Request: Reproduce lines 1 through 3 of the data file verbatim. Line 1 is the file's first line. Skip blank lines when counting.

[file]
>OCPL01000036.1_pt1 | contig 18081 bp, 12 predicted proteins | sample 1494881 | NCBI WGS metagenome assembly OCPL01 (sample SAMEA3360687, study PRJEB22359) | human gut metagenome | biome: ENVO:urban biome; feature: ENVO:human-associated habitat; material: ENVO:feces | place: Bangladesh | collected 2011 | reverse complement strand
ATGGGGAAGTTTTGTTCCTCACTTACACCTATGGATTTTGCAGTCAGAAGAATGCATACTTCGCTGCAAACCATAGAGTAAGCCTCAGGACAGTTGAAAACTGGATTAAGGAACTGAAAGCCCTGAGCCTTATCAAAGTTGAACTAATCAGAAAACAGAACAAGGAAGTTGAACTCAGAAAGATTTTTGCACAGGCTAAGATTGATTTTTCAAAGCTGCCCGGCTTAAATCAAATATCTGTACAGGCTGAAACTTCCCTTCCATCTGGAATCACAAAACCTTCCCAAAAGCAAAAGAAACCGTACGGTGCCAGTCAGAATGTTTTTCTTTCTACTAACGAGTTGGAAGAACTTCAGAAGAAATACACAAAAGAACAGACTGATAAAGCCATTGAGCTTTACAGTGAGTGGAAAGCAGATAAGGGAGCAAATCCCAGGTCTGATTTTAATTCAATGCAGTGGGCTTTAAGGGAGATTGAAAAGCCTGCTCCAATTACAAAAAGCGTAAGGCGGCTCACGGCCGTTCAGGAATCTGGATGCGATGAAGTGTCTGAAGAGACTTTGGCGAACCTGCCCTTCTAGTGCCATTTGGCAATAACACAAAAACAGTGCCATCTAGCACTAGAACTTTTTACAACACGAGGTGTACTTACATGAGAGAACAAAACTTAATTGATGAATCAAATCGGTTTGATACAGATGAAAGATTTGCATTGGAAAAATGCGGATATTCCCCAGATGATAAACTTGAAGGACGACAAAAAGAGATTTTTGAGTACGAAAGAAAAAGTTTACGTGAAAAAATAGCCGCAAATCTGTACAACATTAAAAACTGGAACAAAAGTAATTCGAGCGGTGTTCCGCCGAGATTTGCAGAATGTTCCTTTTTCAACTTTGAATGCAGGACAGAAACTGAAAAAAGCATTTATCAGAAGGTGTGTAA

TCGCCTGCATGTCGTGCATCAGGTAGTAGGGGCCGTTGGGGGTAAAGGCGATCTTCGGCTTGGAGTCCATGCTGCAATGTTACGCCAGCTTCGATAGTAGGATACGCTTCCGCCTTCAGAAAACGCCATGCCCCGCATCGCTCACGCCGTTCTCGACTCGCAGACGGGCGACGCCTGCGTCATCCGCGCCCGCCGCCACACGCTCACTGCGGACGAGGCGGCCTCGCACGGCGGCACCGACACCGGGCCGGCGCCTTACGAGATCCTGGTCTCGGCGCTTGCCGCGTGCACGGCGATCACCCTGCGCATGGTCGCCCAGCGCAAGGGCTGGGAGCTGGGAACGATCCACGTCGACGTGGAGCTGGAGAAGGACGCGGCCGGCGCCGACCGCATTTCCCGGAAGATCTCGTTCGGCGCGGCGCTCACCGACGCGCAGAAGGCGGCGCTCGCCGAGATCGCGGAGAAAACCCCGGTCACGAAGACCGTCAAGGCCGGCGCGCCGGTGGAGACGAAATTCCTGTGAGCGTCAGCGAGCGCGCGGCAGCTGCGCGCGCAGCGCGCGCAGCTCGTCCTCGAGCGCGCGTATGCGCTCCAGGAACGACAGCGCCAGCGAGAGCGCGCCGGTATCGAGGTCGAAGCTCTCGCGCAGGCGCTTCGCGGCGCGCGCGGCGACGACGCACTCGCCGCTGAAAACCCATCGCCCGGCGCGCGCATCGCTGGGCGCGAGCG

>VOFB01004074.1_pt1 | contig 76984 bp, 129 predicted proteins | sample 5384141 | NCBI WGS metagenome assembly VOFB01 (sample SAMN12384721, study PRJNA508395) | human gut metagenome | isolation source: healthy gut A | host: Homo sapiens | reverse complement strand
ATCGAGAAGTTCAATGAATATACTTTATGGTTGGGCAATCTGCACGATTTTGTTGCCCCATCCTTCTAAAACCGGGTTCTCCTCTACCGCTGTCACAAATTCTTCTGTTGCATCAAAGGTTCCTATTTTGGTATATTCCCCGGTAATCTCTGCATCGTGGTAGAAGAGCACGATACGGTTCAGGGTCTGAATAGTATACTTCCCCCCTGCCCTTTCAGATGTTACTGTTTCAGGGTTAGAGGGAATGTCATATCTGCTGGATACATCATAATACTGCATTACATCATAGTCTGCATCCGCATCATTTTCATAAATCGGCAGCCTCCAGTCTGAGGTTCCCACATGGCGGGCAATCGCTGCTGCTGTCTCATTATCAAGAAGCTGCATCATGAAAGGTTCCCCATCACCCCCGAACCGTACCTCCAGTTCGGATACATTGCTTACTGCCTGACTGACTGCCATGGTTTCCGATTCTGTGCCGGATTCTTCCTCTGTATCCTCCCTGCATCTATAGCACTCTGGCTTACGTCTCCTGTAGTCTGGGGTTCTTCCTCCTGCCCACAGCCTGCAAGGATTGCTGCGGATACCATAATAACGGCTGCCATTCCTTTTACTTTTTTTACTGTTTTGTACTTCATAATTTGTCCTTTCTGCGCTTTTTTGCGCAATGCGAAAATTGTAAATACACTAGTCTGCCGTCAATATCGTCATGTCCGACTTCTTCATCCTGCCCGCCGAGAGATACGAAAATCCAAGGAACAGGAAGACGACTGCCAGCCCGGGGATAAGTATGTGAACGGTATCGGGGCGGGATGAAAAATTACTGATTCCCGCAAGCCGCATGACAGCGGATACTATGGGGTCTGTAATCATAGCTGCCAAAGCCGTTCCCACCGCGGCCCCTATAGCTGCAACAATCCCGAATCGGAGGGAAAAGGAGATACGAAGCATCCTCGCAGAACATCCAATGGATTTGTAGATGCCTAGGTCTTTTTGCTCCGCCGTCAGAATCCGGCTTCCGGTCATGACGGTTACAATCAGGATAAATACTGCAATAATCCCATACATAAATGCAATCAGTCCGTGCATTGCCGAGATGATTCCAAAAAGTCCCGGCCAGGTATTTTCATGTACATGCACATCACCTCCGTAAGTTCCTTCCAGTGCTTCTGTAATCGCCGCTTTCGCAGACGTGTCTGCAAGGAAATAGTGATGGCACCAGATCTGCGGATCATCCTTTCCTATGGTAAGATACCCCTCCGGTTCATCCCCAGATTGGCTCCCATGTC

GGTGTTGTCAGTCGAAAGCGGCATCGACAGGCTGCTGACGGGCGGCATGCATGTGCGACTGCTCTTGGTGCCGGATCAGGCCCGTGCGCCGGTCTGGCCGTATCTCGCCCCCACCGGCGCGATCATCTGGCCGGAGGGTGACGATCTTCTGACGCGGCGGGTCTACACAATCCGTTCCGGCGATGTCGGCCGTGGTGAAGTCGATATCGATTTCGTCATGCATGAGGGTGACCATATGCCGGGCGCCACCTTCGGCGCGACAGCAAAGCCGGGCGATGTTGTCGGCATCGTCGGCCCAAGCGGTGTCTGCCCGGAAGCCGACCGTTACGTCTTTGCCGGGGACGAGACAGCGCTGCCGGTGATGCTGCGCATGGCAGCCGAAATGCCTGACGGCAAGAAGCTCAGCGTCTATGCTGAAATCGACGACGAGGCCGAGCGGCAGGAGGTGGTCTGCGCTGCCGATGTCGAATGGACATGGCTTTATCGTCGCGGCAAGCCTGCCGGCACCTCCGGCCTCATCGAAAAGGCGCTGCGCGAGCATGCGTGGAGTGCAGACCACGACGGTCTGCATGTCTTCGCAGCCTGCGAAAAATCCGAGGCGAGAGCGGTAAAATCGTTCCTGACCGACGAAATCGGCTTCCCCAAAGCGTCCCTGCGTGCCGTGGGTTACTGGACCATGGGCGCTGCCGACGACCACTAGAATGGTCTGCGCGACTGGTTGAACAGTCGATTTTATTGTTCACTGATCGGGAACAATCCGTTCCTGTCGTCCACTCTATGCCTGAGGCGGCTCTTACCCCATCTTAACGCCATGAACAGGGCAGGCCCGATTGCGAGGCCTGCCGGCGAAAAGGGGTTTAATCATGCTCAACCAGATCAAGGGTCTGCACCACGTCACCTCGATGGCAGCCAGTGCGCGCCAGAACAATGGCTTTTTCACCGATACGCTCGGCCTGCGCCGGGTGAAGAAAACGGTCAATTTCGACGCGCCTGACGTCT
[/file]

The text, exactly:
>OCPL01000036.1_pt1 | contig 18081 bp, 12 predicted proteins | sample 1494881 | NCBI WGS metagenome assembly OCPL01 (sample SAMEA3360687, study PRJEB22359) | human gut metagenome | biome: ENVO:urban biome; feature: ENVO:human-associated habitat; material: ENVO:feces | place: Bangladesh | collected 2011 | reverse complement strand
ATGGGGAAGTTTTGTTCCTCACTTACACCTATGGATTTTGCAGTCAGAAGAATGCATACTTCGCTGCAAACCATAGAGTAAGCCTCAGGACAGTTGAAAACTGGATTAAGGAACTGAAAGCCCTGAGCCTTATCAAAGTTGAACTAATCAGAAAACAGAACAAGGAAGTTGAACTCAGAAAGATTTTTGCACAGGCTAAGATTGATTTTTCAAAGCTGCCCGGCTTAAATCAAATATCTGTACAGGCTGAAACTTCCCTTCCATCTGGAATCACAAAACCTTCCCAAAAGCAAAAGAAACCGTACGGTGCCAGTCAGAATGTTTTTCTTTCTACTAACGAGTTGGAAGAACTTCAGAAGAAATACACAAAAGAACAGACTGATAAAGCCATTGAGCTTTACAGTGAGTGGAAAGCAGATAAGGGAGCAAATCCCAGGTCTGATTTTAATTCAATGCAGTGGGCTTTAAGGGAGATTGAAAAGCCTGCTCCAATTACAAAAAGCGTAAGGCGGCTCACGGCCGTTCAGGAATCTGGATGCGATGAAGTGTCTGAAGAGACTTTGGCGAACCTGCCCTTCTAGTGCCATTTGGCAATAACACAAAAACAGTGCCATCTAGCACTAGAACTTTTTACAACACGAGGTGTACTTACATGAGAGAACAAAACTTAATTGATGAATCAAATCGGTTTGATACAGATGAAAGATTTGCATTGGAAAAATGCGGATATTCCCCAGATGATAAACTTGAAGGACGACAAAAAGAGATTTTTGAGTACGAAAGAAAAAGTTTACGTGAAAAAATAGCCGCAAATCTGTACAACATTAAAAACTGGAACAAAAGTAATTCGAGCGGTGTTCCGCCGAGATTTGCAGAATGTTCCTTTTTCAACTTTGAATGCAGGACAGAAACTGAAAAAAGCATTTATCAGAAGGTGTGTAA

TCGCCTGCATGTCGTGCATCAGGTAGTAGGGGCCGTTGGGGGTAAAGGCGATCTTCGGCTTGGAGTCCATGCTGCAATGTTACGCCAGCTTCGATAGTAGGATACGCTTCCGCCTTCAGAAAACGCCATGCCCCGCATCGCTCACGCCGTTCTCGACTCGCAGACGGGCGACGCCTGCGTCATCCGCGCCCGCCGCCACACGCTCACTGCGGACGAGGCGGCCTCGCACGGCGGCACCGACACCGGGCCGGCGCCTTACGAGATCCTGGTCTCGGCGCTTGCCGCGTGCACGGCGATCACCCTGCGCATGGTCGCCCAGCGCAAGGGCTGGGAGCTGGGAACGATCCACGTCGACGTGGAGCTGGAGAAGGACGCGGCCGGCGCCGACCGCATTTCCCGGAAGATCTCGTTCGGCGCGGCGCTCACCGACGCGCAGAAGGCGGCGCTCGCCGAGATCGCGGAGAAAACCCCGGTCACGAAGACCGTCAAGGCCGGCGCGCCGGTGGAGACGAAATTCCTGTGAGCGTCAGCGAGCGCGCGGCAGCTGCGCGCGCAGCGCGCGCAGCTCGTCCTCGAGCGCGCGTATGCGCTCCAGGAACGACAGCGCCAGCGAGAGCGCGCCGGTATCGAGGTCGAAGCTCTCGCGCAGGCGCTTCGCGGCGCGCGCGGCGACGACGCACTCGCCGCTGAAAACCCATCGCCCGGCGCGCGCATCGCTGGGCGCGAGCG